The ancient Indraprastha

The history of the capital of India is so closely linked to the history of Bharat, Hindustan and India that it is indeed difficult to speak of one without the other. The formidable challenge is not the dearth of sources or reference materials: on the contrary, it is how to sift the “salient” from the plethora of information about a city with a living tradition of the second millennium BC. era, and projected to be the most populous city in the world by 2030. The first known city, Indraprastha, was founded by the Pandavas during the time of the Mahabharata; it was one of the five establishments sought by Krishna from the Kuru kingdom of Hastinapur (now Meerut) to avoid war – the other four being Swarnprastha (Sonipat), Panprastha (Panipat), Vyaghrprastha (Baghpat) and Tilprastha ( Tilpat). Incidentally, even though they are not part of the National Capital Territory (NTN), they are all part of the National Capital Region (NCR).

The discovery of an Ashokan edict in Brahmi script around the 3rd century BC. part of the Indian subcontinent. Another view is that this was the site of one of the five temples built by Pandavas. The city has found a mention like “Indapatta” or “Indapattana” in Buddhist texts, where it is described as the capital of the kingdom of Kuru, located on the Yamuna river.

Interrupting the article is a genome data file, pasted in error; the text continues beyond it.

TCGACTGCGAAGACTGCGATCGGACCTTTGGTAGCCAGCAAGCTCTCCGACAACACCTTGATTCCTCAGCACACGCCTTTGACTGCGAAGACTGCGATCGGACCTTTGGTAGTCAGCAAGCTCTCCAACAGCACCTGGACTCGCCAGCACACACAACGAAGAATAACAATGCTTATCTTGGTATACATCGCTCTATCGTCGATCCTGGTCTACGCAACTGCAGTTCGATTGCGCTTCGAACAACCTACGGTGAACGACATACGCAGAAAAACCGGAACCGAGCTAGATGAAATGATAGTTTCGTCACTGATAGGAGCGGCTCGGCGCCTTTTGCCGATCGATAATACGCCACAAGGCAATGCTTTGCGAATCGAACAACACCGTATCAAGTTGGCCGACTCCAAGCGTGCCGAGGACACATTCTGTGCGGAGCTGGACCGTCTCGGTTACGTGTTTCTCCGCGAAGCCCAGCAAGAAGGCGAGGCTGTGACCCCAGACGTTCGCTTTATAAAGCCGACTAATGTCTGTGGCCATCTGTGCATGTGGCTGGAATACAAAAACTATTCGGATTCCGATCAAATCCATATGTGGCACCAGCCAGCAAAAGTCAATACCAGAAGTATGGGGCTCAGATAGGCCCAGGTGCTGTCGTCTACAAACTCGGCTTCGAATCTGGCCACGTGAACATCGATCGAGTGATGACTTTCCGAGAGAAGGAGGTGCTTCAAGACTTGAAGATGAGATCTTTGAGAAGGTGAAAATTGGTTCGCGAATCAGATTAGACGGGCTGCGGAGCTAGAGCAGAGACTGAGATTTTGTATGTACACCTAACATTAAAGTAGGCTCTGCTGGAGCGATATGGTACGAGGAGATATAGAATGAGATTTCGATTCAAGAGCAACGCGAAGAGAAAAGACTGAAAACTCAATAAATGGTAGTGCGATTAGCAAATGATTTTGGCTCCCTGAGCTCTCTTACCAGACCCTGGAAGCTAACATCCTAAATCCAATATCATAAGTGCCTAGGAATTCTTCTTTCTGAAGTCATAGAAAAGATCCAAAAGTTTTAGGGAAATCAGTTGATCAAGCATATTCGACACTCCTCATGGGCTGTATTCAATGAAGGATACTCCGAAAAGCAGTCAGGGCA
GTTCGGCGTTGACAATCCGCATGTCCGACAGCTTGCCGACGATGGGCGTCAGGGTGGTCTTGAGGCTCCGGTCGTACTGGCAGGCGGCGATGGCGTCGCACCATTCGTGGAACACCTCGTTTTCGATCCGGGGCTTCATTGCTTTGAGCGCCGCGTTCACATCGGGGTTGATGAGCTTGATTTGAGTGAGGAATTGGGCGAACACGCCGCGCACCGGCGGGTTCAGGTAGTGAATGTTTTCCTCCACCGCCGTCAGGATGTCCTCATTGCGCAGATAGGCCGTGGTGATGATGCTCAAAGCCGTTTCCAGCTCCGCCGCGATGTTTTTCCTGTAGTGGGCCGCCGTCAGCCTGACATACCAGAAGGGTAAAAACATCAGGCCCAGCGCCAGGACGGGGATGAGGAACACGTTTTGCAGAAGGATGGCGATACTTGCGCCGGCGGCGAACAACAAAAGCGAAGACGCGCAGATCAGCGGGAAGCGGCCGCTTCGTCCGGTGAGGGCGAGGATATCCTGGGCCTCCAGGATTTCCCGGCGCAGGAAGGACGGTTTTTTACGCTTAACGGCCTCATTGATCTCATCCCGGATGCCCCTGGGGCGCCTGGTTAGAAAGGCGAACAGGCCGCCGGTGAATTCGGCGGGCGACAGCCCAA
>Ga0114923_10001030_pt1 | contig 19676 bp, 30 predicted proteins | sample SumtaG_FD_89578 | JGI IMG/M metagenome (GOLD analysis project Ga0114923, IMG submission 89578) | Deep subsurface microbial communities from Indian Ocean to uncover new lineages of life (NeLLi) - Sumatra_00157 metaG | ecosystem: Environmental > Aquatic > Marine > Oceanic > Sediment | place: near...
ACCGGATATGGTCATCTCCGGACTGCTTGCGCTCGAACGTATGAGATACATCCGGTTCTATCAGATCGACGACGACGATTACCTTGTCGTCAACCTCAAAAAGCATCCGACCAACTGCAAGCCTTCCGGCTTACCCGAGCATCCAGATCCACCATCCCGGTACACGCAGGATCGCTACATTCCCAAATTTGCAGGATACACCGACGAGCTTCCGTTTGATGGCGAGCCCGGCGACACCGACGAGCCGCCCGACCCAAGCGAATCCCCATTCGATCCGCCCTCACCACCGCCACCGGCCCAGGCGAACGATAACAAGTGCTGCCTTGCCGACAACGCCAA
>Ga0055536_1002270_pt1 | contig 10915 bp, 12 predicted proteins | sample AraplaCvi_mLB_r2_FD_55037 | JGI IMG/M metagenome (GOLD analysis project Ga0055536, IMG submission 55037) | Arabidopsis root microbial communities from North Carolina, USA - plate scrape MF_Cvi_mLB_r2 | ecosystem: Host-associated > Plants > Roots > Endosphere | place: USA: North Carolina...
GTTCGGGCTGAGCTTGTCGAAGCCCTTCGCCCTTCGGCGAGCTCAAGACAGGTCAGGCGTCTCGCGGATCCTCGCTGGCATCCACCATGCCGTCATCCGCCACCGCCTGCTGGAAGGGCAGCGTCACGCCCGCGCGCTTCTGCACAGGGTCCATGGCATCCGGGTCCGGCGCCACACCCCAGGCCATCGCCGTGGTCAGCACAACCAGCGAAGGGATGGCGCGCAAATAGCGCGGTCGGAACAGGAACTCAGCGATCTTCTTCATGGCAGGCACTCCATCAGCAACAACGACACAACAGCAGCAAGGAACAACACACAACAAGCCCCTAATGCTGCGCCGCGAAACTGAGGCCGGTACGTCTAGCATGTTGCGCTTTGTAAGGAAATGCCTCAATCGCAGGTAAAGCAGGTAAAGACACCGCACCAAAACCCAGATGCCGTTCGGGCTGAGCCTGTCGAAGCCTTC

Indraprastha was also known in the Greco-Roman world: the “Geography” of Ptolemy (2nd century AD) described the city as “Indabara”. Although during the Maurya, Kushan, Gupta, Vardhan, and Gurjara Pratihara dynasties it continued to be a garrison outpost as well as an important center of trade and pilgrimage, political power had shifted to Pataliputra in the Maurya and Gupta periods, Pauraspura (Peshawar) in the time of the Kushans, Kannauj in the time of the Vardhans and Ujjain in the time of the Pratiharas. The Tomar dynasty resurrected Delhi’s political fortunes by establishing Surajkund and Lalkot in the 9th century. Although Abul Fazal in his work, ‘Ain I Akbari’, says that Quila Rai Pithora was built by Prithvi Raj Chauhan in 1180 CE, there is some evidence to suggest that the real builder was Anangpal Tomar. However, it was Prithviraj Chauhan who lost the city to Mohammad Ghori in 1192. In a way, this also marked the erasure of Bharat and the advent of Islam in the subcontinent – d first under the Mameluks, the Khiljis, the Tughlaqs, Sayyids and Lodhis (from the 13th to the 15th century) then the Mughals who made it the most resplendent city in the world. The Mamluks first camped at Mehrauli and established the Qutub Minar complex in the 13th century. However, the iconic three-ton iron pillar (23 feet 8 inches high and 16 inches wide) was originally erected during the time of Emperor Chandragupta II (375-413 / 14 CE) and moved to its present location by Anangpal Tomar in the 11th century. The Siri Fort, which was established by Alauddin Khilji in 1300 CE, was followed by the establishment of Tughlaqabad, Jahanpanah, and Firozabad by the Tughluqs from 1320 to 1354. Between 1538 and 1545, Humayun developed Dinapanah and Feroze Shah Suri built Shergarh – both near the Indraprastha site (Purana Quila region). When the Mughal Empire was at its peak (1638-1649), Shah Jahan built Shahjahanabad, along with Chandini Chowk, Jama Masjid and Lal Quila, where the Mughals lived until the fall of the empire in 1857. However, the Mughals had effectively lost power to the Marathas in 1759, and by 1783 the combined armies of Khalsa – the Sikhs under the combined leadership of Baghel Singh of Karorsinghia, Jassa Singh of Ahluwalia and Jassa Singh of Ramgharia Misl – occupied the Red Fort, took possession of the Mughal throne on which Aurangzeb had condemned Guru Teg Bahadur to death and built Gurudwaras across Delhi, including the historic Sis Ganj, Rakab Ganj and Bangla Sahib. But Khalsa’s army left Delhi after making its presence felt and the Marathas held their own until 1803, when the British took effective control after the Anglo-Marathi War in which the Marathas were defeated. In 1857, due to the disaffection aroused by the annexation of Oudh (Awadh) and the introduction of “greased cartridges” which Hindu and Muslim soldiers consider a sacrilegious act, the soldiers rally behind Bahadur Shah Zafar who is thrown into the leadership role “reluctantly”; but he was a convenient scapegoat who spent his last years in exile in Rangoon. Even when the capital of British India was Calcutta, Delhi continued to be the location of most important political events and announcements, until it again became India’s premier city.

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